The number of physical ports varies depending on the type of switch. For example, a managed switch usually has four to eight ports. An unmanaged switch usually has only two to six ports.
Does a Switch Require Power?
A switch doesn’t require power because it operates using electrical signals.
Is a Switch Wired or Wireless?
A wired switch connects directly to the router via cable.
A wireless switch communicates wirelessly with nearby devices.
Do All Switches Support the Same Features?
No, not all switches have the same capabilities.
Are Switches Expensive?
Yes, they cost hundreds of dollars.
How Much Storage Space Does a Switch Need?
Most switches include a small amount of storage space.
How Much Storage Space Does a Switch Need?
Most switches include a small amount of storage space. Some models even come with an external hard drive.
How Do I Install a Switch?
Switches are easy to install. Just plug one end into the wall outlet and connect the other end to the router.
You don’t have to worry about configuring IP addresses or setting up passwords. A switch does this automatically.
How Long Will a Switch Last?
Some switches are designed to last several years. Others are built to withstand heavy use for just a few months.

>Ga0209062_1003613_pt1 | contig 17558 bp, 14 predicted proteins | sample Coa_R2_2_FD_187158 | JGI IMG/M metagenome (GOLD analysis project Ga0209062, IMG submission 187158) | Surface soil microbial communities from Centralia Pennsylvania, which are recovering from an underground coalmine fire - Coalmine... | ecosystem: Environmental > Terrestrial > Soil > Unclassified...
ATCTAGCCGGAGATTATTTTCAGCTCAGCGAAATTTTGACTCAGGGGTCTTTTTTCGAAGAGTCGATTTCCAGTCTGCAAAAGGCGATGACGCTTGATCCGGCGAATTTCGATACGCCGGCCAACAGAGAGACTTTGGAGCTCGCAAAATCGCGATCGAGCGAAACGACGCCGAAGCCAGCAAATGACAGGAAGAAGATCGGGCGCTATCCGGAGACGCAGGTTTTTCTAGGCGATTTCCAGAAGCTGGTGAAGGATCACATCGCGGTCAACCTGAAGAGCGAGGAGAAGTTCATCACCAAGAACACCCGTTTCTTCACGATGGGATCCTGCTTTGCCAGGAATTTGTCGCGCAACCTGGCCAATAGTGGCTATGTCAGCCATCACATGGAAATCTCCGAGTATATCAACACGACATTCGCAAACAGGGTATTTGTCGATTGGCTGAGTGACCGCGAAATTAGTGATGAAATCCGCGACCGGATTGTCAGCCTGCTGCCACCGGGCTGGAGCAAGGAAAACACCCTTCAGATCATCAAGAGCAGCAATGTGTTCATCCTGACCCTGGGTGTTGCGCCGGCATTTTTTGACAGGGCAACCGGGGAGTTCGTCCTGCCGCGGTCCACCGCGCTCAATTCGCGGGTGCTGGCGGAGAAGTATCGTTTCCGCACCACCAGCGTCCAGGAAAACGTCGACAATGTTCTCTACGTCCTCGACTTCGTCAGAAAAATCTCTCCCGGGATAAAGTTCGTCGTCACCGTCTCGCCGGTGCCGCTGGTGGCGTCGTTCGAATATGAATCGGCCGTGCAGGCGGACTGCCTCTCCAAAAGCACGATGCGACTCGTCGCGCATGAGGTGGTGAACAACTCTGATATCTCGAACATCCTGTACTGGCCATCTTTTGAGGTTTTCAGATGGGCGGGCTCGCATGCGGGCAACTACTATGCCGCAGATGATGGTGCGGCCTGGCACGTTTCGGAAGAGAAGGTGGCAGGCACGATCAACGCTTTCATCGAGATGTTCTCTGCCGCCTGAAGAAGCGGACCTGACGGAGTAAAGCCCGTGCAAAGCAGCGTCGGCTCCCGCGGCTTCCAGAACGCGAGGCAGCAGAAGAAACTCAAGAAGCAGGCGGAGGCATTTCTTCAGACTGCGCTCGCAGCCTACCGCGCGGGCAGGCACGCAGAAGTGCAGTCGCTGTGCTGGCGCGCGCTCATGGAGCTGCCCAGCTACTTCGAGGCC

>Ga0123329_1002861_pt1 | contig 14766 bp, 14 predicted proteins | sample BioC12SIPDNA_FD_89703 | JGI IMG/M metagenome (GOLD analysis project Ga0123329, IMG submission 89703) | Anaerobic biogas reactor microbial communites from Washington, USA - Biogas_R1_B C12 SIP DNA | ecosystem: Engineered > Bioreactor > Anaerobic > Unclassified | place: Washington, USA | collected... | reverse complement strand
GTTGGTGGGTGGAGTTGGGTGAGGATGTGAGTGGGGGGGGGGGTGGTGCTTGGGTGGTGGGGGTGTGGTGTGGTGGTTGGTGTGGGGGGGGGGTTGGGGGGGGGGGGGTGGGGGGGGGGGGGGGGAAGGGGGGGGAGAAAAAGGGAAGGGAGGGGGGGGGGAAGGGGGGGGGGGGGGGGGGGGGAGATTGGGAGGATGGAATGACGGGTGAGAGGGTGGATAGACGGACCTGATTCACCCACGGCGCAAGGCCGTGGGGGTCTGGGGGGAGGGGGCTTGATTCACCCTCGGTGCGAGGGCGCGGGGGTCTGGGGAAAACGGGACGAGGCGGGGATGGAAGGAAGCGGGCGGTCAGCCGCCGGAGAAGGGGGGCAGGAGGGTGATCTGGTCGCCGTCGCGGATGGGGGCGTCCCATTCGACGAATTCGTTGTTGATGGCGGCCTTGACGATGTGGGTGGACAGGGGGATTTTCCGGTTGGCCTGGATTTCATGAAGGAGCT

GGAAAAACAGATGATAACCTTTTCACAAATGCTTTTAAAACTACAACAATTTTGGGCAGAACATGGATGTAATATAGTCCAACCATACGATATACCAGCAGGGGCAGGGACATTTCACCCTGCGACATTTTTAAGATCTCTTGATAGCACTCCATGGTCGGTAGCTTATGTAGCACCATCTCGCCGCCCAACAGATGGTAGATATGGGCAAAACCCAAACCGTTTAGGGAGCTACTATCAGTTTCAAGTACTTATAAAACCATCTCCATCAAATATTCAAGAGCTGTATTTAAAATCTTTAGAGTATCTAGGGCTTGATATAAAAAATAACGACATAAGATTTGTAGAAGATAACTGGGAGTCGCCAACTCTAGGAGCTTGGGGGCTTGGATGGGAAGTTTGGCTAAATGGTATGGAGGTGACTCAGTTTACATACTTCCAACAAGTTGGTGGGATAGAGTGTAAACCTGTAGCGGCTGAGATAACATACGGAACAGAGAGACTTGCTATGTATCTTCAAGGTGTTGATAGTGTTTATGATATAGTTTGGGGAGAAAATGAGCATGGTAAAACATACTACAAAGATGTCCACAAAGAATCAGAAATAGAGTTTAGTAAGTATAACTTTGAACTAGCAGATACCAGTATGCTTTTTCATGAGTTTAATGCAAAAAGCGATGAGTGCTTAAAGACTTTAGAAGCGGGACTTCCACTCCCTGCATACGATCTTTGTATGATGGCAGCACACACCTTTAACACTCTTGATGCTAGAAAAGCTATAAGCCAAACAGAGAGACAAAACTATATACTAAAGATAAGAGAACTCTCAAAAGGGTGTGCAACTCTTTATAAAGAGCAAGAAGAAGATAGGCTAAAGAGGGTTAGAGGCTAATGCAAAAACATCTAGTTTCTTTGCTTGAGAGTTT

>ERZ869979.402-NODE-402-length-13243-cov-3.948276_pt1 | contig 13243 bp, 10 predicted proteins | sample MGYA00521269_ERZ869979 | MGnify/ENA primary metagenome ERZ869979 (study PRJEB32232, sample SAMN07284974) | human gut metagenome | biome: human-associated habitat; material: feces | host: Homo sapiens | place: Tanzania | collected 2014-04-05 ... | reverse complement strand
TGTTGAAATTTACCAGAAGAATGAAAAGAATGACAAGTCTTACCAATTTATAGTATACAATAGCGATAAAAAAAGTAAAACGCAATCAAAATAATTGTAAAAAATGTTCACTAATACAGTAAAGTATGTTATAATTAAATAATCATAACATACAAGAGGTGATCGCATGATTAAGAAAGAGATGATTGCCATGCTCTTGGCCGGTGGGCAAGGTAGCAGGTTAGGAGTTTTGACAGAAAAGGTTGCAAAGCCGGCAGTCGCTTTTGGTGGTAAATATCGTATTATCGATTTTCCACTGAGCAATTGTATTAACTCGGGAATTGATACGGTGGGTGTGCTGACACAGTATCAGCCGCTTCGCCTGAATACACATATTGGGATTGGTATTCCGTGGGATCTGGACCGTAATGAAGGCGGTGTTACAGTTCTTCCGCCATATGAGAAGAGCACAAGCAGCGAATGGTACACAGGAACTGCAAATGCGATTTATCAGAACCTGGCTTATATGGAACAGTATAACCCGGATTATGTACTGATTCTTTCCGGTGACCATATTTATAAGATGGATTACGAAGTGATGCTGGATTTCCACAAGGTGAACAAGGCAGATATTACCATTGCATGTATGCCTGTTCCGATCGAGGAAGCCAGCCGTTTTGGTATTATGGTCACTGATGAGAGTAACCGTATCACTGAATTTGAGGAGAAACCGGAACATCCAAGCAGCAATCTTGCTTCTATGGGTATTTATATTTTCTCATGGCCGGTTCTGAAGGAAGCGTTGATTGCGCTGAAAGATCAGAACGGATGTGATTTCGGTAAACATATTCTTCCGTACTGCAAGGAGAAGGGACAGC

How Can I Make My Network More Secure using a Switch?
A switch isn’t inherently secure. However, you can protect your network by adding security features such as firewalls and VPNs.
For example, you can block unauthorized users from accessing specific resources. You can also prevent hackers from gaining access to your computer systems.
How Can I Manage Multiple Networks Using a Single Switch?
Many switches allow you to assign individual settings to each network.
For example, if you have a home office, you may want to turn off DHCP services for that network. Or you may want to change the default gateway address for that network.
In addition, most switches provide advanced routing options. These let you direct traffic between various networks.
What Are the Benefits of Using a Switch Instead of a Router?
Routers are expensive. They’re also bulky and difficult to move around.
Switches are much smaller than routers. Many are less than half the size of a standard desktop PC tower.
They’re easier to transport. Routers often weigh more than 100 pounds.
Switches are more flexible. Routers are typically limited to providing connectivity between two or three computers.
Routers cannot be used to extend a network across a large area. Switches can do this easily.
What Is the Difference Between Wired and Wireless Switches?
Wired switches connect directly to the router via cables.
Wireless switches communicate wirelessly with nearby devices.
Both types of switches work well for small offices. But wireless switches are better suited for larger businesses because they require fewer wires.
Wireless switches are also ideal for homes. Most wireless switches operate on 2.4 GHz frequencies.
These are the same frequencies used by cordless phones. So interference can occur when multiple wireless devices share the same frequency.
If you live in a multi-dwelling unit (MDU), you may prefer wired switches. MDUs often have wiring problems. And these units frequently interfere with each other.